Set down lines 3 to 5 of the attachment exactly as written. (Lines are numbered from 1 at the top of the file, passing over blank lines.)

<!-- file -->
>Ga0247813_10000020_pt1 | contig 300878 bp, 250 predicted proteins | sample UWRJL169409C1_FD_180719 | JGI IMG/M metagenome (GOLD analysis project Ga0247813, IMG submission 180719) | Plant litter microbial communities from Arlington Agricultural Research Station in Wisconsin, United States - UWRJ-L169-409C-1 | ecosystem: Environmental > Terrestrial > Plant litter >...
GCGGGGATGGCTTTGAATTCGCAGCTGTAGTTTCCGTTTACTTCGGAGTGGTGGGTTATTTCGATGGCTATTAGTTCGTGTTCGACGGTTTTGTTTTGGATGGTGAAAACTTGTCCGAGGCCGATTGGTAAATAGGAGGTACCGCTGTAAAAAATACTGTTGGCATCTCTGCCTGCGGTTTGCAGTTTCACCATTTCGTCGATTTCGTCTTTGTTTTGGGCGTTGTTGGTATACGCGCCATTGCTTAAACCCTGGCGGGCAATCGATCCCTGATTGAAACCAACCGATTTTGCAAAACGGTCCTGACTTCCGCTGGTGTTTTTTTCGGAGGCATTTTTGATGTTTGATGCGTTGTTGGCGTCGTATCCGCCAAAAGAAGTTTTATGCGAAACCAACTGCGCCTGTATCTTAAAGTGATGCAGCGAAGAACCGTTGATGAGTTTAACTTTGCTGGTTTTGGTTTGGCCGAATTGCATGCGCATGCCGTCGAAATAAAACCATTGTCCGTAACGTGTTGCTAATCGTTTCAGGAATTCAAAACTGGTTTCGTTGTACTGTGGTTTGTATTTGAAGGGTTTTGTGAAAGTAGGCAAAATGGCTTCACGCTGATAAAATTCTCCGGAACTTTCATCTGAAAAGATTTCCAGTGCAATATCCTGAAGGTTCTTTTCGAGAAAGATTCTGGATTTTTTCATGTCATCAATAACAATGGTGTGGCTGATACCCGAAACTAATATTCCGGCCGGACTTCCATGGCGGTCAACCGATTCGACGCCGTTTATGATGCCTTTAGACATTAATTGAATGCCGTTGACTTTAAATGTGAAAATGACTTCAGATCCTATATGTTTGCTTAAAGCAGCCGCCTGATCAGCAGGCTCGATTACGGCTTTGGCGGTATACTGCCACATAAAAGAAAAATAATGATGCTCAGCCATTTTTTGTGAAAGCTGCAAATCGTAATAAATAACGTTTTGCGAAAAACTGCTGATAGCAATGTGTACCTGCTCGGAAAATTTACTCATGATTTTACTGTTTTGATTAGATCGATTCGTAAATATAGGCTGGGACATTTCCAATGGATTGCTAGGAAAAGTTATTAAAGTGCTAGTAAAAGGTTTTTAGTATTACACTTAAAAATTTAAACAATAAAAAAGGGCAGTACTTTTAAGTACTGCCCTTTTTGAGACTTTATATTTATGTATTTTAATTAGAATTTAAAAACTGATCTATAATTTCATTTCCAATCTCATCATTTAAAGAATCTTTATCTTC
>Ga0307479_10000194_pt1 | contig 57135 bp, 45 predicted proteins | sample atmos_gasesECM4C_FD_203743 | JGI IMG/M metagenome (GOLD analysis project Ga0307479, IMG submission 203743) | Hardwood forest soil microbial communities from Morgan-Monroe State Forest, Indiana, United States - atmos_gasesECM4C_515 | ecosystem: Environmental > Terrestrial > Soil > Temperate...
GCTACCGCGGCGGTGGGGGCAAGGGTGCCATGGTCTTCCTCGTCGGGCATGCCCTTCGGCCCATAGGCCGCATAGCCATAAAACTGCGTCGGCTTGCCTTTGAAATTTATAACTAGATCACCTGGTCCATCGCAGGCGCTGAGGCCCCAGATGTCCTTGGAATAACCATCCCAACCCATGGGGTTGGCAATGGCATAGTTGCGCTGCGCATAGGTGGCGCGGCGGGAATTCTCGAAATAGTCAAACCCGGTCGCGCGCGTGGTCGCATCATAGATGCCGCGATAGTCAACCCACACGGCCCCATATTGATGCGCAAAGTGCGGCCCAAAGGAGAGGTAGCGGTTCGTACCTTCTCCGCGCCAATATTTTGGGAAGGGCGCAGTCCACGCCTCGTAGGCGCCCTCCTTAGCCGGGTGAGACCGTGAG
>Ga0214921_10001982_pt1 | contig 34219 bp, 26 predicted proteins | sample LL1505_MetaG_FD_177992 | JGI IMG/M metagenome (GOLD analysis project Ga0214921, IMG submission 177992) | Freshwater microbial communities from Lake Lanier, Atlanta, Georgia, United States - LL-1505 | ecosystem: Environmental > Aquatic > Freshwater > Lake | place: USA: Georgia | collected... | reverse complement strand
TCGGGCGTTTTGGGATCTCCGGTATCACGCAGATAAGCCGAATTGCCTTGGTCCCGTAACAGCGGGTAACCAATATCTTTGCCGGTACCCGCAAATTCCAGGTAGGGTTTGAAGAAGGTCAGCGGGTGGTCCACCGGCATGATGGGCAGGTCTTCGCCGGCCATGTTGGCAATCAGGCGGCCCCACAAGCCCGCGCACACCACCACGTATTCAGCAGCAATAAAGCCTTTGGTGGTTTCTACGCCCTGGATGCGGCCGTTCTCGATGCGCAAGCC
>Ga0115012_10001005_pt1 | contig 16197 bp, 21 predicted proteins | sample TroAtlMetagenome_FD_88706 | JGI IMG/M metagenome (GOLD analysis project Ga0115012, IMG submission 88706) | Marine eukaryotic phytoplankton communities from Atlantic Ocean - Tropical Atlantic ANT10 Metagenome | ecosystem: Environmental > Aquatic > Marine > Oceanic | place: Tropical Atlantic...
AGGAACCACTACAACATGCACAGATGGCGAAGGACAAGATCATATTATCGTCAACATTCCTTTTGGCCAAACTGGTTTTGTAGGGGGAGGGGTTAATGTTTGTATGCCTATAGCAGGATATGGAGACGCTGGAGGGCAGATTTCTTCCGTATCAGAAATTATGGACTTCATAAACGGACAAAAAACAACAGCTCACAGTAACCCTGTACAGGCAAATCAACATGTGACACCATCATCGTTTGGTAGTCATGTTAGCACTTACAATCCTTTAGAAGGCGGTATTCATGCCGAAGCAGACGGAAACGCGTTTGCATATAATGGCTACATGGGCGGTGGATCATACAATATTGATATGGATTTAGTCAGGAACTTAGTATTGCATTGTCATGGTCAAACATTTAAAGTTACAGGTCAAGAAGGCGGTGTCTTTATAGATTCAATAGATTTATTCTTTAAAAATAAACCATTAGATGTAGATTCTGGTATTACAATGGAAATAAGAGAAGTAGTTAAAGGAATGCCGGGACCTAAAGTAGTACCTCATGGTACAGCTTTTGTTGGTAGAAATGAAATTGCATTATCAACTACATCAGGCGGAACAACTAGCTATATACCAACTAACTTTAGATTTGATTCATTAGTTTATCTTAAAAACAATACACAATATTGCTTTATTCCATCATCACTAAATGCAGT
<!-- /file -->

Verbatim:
>Ga0307479_10000194_pt1 | contig 57135 bp, 45 predicted proteins | sample atmos_gasesECM4C_FD_203743 | JGI IMG/M metagenome (GOLD analysis project Ga0307479, IMG submission 203743) | Hardwood forest soil microbial communities from Morgan-Monroe State Forest, Indiana, United States - atmos_gasesECM4C_515 | ecosystem: Environmental > Terrestrial > Soil > Temperate...
GCTACCGCGGCGGTGGGGGCAAGGGTGCCATGGTCTTCCTCGTCGGGCATGCCCTTCGGCCCATAGGCCGCATAGCCATAAAACTGCGTCGGCTTGCCTTTGAAATTTATAACTAGATCACCTGGTCCATCGCAGGCGCTGAGGCCCCAGATGTCCTTGGAATAACCATCCCAACCCATGGGGTTGGCAATGGCATAGTTGCGCTGCGCATAGGTGGCGCGGCGGGAATTCTCGAAATAGTCAAACCCGGTCGCGCGCGTGGTCGCATCATAGATGCCGCGATAGTCAACCCACACGGCCCCATATTGATGCGCAAAGTGCGGCCCAAAGGAGAGGTAGCGGTTCGTACCTTCTCCGCGCCAATATTTTGGGAAGGGCGCAGTCCACGCCTCGTAGGCGCCCTCCTTAGCCGGGTGAGACCGTGAG
>Ga0214921_10001982_pt1 | contig 34219 bp, 26 predicted proteins | sample LL1505_MetaG_FD_177992 | JGI IMG/M metagenome (GOLD analysis project Ga0214921, IMG submission 177992) | Freshwater microbial communities from Lake Lanier, Atlanta, Georgia, United States - LL-1505 | ecosystem: Environmental > Aquatic > Freshwater > Lake | place: USA: Georgia | collected... | reverse complement strand